In my early twenties, I found myself with nowhere to live during the recession after I lost the coffee shop that I ran with my then husband.
I had a 14-month-old son and was nine months’ pregnant when I queued in a council housing office, not knowing where we were going to sleep that night.
I am forever grateful that the safety net was in place for us and we were found a room in a shared house before being moved into more permanent accommodation.
That memory of anxiety and fear, followed by huge relief, has stayed with me and I believe it has enabled me to better support other people in times of crisis.
This is the main reason that I got into politics in the first place. I have seen all too often people not being aware of – or not being given – the advice and support available to them.
I became a councillor for Queen’s Park ward in Brighton and Hove in May 2015, along with my fellow candidates and good friends Daniel Chapman and Adrian Morris.
With the Labour Party becoming the minority administration, I was asked to lead on adult social care as I had a public and third sector background in this area, among other things.
I sat on the Health and Wellbeing Board as the deputy chair until May last year when the chair, Councillor Daniel Yates, stepped away from the board to become the leader of the council.
It was at this point that I took on the role of chair of the Health and Wellbeing Board and changed my lead role to cover public health and health and social care integration.
As you can imagine, this is a challenging area for the council as the government has continued to reduce funding year on year, even though the demand and complexity of need has increased.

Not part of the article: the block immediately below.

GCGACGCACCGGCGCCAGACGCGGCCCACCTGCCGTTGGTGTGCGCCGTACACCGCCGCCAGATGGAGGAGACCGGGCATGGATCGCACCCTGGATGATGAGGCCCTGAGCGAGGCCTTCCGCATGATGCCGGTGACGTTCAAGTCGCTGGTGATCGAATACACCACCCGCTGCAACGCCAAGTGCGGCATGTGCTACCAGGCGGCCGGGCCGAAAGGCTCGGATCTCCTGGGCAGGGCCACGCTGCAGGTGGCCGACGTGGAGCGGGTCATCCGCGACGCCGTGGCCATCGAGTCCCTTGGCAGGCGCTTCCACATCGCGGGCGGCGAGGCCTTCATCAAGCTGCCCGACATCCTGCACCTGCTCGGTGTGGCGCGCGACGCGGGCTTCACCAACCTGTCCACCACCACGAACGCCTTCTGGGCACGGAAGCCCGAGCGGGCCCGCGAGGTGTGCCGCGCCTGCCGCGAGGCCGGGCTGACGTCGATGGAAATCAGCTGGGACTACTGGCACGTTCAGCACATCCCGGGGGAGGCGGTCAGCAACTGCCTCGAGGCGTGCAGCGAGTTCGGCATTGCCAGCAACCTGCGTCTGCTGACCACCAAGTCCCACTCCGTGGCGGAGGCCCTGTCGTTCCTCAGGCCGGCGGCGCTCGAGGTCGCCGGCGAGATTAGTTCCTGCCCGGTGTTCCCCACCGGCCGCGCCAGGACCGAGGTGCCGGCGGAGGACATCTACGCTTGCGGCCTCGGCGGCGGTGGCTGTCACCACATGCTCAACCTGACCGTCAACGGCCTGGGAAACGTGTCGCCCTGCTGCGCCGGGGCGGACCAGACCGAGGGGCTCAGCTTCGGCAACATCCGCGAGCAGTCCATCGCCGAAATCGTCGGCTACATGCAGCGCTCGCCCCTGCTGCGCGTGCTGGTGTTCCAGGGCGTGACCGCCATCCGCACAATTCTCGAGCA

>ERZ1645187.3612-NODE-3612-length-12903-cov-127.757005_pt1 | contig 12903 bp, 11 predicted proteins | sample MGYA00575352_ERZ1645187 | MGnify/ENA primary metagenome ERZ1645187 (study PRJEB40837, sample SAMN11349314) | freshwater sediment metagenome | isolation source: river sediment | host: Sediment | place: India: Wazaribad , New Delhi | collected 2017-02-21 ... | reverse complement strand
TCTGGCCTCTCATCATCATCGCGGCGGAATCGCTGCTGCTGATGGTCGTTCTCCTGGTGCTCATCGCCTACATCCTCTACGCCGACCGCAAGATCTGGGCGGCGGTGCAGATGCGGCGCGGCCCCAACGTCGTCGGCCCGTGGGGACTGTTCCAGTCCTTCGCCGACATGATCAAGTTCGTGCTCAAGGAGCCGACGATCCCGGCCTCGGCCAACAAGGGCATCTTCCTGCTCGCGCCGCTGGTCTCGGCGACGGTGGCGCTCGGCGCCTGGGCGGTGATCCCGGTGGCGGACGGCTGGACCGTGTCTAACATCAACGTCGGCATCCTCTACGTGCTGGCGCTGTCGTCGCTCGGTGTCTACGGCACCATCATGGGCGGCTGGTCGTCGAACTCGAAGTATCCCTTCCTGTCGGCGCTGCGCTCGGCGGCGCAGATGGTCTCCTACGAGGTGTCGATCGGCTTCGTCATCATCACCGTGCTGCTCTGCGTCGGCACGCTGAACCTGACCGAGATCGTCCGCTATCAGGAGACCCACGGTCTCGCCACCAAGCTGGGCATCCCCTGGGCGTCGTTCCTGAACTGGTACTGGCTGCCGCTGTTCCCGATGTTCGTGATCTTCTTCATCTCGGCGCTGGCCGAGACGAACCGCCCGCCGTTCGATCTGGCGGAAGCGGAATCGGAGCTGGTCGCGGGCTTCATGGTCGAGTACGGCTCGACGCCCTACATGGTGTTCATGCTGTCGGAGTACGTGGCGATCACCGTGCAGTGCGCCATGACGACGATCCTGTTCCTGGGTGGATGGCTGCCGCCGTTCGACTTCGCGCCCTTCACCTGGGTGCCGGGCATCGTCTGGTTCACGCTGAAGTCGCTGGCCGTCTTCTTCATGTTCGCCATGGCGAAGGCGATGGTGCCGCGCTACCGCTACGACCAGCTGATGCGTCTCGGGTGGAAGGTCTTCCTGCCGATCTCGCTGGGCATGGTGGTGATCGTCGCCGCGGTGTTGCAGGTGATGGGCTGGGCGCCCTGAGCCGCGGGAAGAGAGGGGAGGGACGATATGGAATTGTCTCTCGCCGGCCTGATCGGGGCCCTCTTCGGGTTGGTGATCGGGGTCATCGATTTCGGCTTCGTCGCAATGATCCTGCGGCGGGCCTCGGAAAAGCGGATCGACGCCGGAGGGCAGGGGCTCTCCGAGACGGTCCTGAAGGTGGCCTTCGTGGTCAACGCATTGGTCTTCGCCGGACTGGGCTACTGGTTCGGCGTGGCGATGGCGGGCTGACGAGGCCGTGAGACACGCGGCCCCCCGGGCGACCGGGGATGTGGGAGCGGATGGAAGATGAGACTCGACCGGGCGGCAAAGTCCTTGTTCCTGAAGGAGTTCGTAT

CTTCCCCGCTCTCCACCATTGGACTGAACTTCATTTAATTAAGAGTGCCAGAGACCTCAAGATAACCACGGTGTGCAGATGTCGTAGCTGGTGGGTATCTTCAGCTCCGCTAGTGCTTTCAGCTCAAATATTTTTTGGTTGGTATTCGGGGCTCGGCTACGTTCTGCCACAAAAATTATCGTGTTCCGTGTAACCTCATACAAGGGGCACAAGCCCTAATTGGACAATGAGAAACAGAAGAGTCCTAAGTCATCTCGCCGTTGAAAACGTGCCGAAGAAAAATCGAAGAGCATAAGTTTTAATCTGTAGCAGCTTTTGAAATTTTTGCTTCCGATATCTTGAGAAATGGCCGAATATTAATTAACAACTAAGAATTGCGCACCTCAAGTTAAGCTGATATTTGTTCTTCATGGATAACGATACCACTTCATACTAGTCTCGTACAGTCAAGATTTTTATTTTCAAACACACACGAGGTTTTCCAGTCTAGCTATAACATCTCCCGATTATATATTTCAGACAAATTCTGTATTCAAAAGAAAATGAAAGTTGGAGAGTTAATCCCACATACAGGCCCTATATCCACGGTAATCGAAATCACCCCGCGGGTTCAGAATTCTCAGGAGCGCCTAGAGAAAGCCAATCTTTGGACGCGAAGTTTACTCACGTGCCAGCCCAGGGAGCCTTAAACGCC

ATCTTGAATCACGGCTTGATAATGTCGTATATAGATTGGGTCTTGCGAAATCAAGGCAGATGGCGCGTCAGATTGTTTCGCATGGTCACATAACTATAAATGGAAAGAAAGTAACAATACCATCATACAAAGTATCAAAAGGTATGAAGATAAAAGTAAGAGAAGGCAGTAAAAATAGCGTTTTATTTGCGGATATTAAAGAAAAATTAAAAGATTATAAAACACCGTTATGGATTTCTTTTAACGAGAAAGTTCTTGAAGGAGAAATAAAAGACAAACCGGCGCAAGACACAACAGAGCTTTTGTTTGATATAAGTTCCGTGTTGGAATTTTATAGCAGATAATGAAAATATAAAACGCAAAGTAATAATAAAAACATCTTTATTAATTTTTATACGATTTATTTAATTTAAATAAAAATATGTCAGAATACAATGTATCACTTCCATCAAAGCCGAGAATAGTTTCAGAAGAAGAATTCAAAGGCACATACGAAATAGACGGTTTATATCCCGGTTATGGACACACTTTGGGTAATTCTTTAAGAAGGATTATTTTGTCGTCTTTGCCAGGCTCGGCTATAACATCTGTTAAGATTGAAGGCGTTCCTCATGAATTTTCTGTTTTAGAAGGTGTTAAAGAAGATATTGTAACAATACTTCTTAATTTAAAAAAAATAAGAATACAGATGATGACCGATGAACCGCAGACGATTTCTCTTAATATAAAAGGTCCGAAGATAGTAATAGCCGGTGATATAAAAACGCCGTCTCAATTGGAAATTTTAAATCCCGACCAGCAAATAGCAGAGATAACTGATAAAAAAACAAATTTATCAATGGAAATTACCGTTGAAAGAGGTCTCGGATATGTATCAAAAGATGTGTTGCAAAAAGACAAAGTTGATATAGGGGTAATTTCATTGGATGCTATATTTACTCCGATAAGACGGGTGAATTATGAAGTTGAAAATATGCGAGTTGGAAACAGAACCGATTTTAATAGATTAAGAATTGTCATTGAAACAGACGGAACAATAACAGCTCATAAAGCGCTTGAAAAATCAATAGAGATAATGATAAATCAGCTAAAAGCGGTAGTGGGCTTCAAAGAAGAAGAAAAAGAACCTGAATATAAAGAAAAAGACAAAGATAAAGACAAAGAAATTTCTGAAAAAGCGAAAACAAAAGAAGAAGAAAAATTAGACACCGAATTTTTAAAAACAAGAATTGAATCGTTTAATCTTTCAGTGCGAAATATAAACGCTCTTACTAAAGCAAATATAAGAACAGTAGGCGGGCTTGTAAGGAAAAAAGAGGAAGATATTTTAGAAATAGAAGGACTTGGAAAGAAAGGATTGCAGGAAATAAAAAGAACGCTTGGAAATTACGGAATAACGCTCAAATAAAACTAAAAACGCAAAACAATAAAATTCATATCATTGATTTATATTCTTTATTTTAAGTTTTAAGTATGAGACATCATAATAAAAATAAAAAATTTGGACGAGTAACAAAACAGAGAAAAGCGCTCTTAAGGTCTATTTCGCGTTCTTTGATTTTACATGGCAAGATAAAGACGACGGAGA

However, with the Labour administration’s commitment to support the most vulnerable people in our communities, I was able to ensure that the overall health and social care budget increased every year from 2015, even when other local authorities were needing to slash their budgets and cut services.
With this in mind, the new Health and Wellbeing Board chair’s main focus should be on ensuring adequate health and social care funding and continued democratic oversight and accountability for any further health and social care integration.
As a ward councillor, I have been kept very busy with a wide range of meetings and casework. While this was exhausting at times, it brought great satisfaction when I was able to support residents to achieve the outcomes that they need and deserve.
My only sadness is that residents got to the point of needing my intervention – sometimes people just don’t know where else to turn in times of hardship and distress.
Outside politics, I will continue to support people through my work – I currently manage a local charity.
Being a councillor is extremely rewarding but it does come with many challenges. It is often all-consuming and while many residents are very understanding and supportive, there is also a lot of anger directed at politicians.
While I do understand the frustrations felt by many people in the current economic and political climate and the difficulties they experience just to make ends meet, it can’t be right that people trying to improve their communities face threats and abuse on a regular basis and sometimes at a level that makes them fear for their lives, as I have sadly experienced.
However, I will miss so much about being a councillor and would like to thank the Labour Party and most importantly the residents of Queen’s Park for putting their faith in me and giving me such an incredible opportunity.
Councillor Karen Barford is stepping down after serving as the chair of the Health and Wellbeing Board on Brighton and Hove City Council and as a Labour councillor for Queen’s Park ward.